“I lost myself in the narration of Middlemarch, a book I could not get through in high school or college, but that drew me in completely because of the fabulous narrator, Juliet Stevenson. The story itself is so good, but it’s harder to get into when it’s flat on the page. Stevenson is British: Her voice is really appropriate for the world George Eliot creates, and the period in which the book was written (the 1870s). I became completely involved with all the characters; fell in love with some, hated others. Stevenson’s narration makes the book incredibly compelling: I liked it so much, that when the narration was over, I actually bought the print book just to have the words nearby.” —Eilene Zimmerman, author of Smacked
“There is no better companion for long socially distanced walks than all 35 hours of Eliot’s greatest novel, which is the most engrossing, gossip-filled soap opera imaginable. Juliet Stevenson’s narration is a miraculous performance, with the each of the innumerable characters fully imagined and distinct. It is pure, glorious pleasure.” —Garth Greenwell, author of Cleanness
“I talk all the time to anyone who will listen about Diane Keaton reading Joan Didion’s Slouching Towards Bethlehem. It’s just the most soothing experience, in part because Didion’s whole style already is to describe things that seem chaotic in a way that isn’t all that chaotic. There’s a music to how Didion writes and a rhythm that is clearly hers, which makes the audio versions of her work even better. And Keaton, who’s obviously a professional, reads in the same observant yet disaffected way that Didion can famously make things seem not real. It almost seems like she’s playing Didion as a character. I never thought someone could make lines like, ‘People were missing, children were missing, parents were missing’ sound so soothing, but she does. I’ve listened to that opening paragraph almost a thousand times. I once missed my subway stop listening to it.” —Conor Dougherty, author of Golden Gates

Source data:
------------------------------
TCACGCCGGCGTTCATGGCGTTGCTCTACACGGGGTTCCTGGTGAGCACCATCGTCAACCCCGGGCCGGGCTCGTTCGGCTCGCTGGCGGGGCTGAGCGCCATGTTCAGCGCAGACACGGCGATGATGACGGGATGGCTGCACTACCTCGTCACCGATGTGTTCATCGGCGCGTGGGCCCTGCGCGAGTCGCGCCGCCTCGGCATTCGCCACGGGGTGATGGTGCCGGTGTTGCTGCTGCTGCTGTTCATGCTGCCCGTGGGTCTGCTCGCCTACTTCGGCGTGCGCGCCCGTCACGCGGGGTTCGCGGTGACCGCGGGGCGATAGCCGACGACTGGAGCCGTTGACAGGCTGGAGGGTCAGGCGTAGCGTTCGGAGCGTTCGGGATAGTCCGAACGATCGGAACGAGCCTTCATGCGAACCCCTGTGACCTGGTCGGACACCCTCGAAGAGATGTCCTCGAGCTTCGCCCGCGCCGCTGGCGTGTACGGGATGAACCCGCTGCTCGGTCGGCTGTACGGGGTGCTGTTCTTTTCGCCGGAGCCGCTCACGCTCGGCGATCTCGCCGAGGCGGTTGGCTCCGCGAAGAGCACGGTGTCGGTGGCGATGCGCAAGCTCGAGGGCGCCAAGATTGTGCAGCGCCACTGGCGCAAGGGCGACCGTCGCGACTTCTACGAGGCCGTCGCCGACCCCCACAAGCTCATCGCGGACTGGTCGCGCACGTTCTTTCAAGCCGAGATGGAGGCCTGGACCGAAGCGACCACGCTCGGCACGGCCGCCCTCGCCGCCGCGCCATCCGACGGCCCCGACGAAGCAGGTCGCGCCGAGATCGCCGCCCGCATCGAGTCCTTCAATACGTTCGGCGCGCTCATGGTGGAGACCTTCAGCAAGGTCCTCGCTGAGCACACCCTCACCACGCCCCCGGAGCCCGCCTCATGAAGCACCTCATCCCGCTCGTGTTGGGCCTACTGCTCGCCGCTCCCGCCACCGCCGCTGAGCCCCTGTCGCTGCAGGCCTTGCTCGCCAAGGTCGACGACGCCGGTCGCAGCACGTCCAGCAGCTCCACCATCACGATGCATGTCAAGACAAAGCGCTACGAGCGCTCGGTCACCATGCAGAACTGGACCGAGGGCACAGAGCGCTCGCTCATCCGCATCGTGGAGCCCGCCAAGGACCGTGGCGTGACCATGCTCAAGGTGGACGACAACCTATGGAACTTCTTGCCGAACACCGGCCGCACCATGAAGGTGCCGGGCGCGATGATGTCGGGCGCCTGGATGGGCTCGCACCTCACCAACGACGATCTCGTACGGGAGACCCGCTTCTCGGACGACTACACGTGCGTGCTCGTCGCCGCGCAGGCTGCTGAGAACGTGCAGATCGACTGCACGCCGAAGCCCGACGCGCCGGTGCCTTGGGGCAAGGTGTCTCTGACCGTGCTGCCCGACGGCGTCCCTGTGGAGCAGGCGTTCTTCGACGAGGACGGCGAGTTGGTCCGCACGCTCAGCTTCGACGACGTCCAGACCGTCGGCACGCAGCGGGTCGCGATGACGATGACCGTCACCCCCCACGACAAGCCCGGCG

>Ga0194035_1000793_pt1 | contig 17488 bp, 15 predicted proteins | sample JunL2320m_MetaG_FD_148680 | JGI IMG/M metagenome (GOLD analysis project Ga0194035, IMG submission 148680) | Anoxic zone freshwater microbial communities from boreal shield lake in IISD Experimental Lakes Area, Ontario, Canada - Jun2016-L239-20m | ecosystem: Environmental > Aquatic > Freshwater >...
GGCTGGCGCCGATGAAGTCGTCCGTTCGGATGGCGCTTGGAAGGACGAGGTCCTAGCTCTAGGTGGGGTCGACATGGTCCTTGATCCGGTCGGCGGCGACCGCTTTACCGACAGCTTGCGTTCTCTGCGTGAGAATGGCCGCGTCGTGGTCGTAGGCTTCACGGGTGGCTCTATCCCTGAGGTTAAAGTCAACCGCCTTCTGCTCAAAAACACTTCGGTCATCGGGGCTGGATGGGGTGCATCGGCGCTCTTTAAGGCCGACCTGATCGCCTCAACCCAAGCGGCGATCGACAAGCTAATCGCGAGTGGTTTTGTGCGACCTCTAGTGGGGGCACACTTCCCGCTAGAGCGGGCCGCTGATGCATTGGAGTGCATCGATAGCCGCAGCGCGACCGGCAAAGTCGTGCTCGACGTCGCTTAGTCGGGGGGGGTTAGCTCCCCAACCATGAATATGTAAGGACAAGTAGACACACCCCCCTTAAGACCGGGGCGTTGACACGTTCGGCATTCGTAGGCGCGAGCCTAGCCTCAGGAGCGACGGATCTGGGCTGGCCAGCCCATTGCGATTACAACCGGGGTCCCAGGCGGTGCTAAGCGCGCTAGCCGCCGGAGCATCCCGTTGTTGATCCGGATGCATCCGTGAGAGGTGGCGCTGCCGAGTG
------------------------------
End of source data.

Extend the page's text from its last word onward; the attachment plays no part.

“Another audiobook I’ve listened to during the pandemic is Patrick Radden-Keefe’s award-winning story of the Troubles in Northern Ireland. Because it’s an Irish narrator, it really feels perfect. I wrote something on Twitter about how much I loved it, and a bunch of people came out to tell me they felt exactly the same way, including Radden-Keefe himself.” —Dougherty
“I’ve been listening to this at night when my insomnia is terrible. I think the biggest theme of this book is how absurd and ridiculous human bodies are, and yet, still, we desire them. We want to be — even in weird and gross moments — desirable. Irby takes something so deep and makes it fun. There’s something that can be impossibly lonely about being wide awake at 4 am, especially now. But Irby’s reading style is a mixture of an ‘Oh, shit this is actually fun’ one-woman show and your most interesting friend who can make even the most mundane incident into a hilarious adventure. I’m trying to listen to one essay a night. And even if I don’t fall asleep after, listening to this book puts me in a much better mood.” —Megan Giddings, author of Lakewood